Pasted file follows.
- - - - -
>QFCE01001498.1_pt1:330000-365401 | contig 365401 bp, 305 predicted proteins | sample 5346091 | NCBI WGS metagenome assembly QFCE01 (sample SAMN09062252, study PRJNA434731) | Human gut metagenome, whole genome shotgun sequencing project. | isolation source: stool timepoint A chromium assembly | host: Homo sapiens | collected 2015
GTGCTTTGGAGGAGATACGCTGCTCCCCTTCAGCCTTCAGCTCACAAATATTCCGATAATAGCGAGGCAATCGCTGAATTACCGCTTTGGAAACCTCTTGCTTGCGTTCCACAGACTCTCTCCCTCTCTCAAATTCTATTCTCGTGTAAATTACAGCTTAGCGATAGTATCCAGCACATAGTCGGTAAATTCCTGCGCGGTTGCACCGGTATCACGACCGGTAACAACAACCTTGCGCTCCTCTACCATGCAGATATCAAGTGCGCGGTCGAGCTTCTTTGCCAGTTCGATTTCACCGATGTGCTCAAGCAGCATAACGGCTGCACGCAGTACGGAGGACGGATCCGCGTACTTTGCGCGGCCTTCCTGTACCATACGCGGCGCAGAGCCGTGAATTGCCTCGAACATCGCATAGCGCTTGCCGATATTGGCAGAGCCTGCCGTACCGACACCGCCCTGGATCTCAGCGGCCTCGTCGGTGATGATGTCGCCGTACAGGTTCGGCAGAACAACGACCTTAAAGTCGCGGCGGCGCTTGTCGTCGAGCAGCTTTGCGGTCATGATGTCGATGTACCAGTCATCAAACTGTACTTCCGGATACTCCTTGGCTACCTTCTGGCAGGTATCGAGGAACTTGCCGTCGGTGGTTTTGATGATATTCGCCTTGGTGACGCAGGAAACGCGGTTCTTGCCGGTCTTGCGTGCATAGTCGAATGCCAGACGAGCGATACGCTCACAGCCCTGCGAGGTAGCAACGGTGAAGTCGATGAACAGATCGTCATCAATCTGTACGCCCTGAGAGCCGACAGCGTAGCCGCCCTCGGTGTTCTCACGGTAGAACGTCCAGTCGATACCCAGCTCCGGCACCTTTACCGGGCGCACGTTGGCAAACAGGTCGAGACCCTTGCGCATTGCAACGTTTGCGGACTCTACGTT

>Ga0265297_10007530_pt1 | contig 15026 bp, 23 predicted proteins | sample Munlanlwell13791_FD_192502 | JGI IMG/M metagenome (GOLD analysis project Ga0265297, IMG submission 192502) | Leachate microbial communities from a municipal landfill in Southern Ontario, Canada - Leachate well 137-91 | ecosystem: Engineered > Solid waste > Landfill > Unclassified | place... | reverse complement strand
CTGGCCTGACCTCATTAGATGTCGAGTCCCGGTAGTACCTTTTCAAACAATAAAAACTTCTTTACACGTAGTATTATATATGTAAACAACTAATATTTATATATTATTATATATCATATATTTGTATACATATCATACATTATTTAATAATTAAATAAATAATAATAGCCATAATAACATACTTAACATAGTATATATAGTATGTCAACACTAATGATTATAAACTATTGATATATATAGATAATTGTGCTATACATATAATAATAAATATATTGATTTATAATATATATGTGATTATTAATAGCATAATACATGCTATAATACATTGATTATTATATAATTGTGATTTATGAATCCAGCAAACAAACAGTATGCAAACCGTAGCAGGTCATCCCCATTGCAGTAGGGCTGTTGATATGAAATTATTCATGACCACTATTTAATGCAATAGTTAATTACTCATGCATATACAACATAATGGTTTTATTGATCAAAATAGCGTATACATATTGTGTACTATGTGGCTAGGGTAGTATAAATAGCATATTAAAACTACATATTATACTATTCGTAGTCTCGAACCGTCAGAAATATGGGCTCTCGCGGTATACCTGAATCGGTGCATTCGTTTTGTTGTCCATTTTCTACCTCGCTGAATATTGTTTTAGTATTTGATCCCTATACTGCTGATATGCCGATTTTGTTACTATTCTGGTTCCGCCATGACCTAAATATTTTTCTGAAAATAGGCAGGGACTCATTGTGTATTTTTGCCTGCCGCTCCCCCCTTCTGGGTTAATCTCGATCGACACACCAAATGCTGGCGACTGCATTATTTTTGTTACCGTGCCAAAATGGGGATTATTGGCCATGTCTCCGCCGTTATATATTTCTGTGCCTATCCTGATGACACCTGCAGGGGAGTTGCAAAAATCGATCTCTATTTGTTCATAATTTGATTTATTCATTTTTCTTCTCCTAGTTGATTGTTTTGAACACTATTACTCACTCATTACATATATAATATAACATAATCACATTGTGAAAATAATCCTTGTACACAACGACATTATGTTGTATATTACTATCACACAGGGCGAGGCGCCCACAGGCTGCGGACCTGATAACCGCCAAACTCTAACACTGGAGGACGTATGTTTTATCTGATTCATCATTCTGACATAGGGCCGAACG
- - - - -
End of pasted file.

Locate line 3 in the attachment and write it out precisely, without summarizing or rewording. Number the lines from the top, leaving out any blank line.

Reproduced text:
>Ga0265297_10007530_pt1 | contig 15026 bp, 23 predicted proteins | sample Munlanlwell13791_FD_192502 | JGI IMG/M metagenome (GOLD analysis project Ga0265297, IMG submission 192502) | Leachate microbial communities from a municipal landfill in Southern Ontario, Canada - Leachate well 137-91 | ecosystem: Engineered > Solid waste > Landfill > Unclassified | place... | reverse complement strand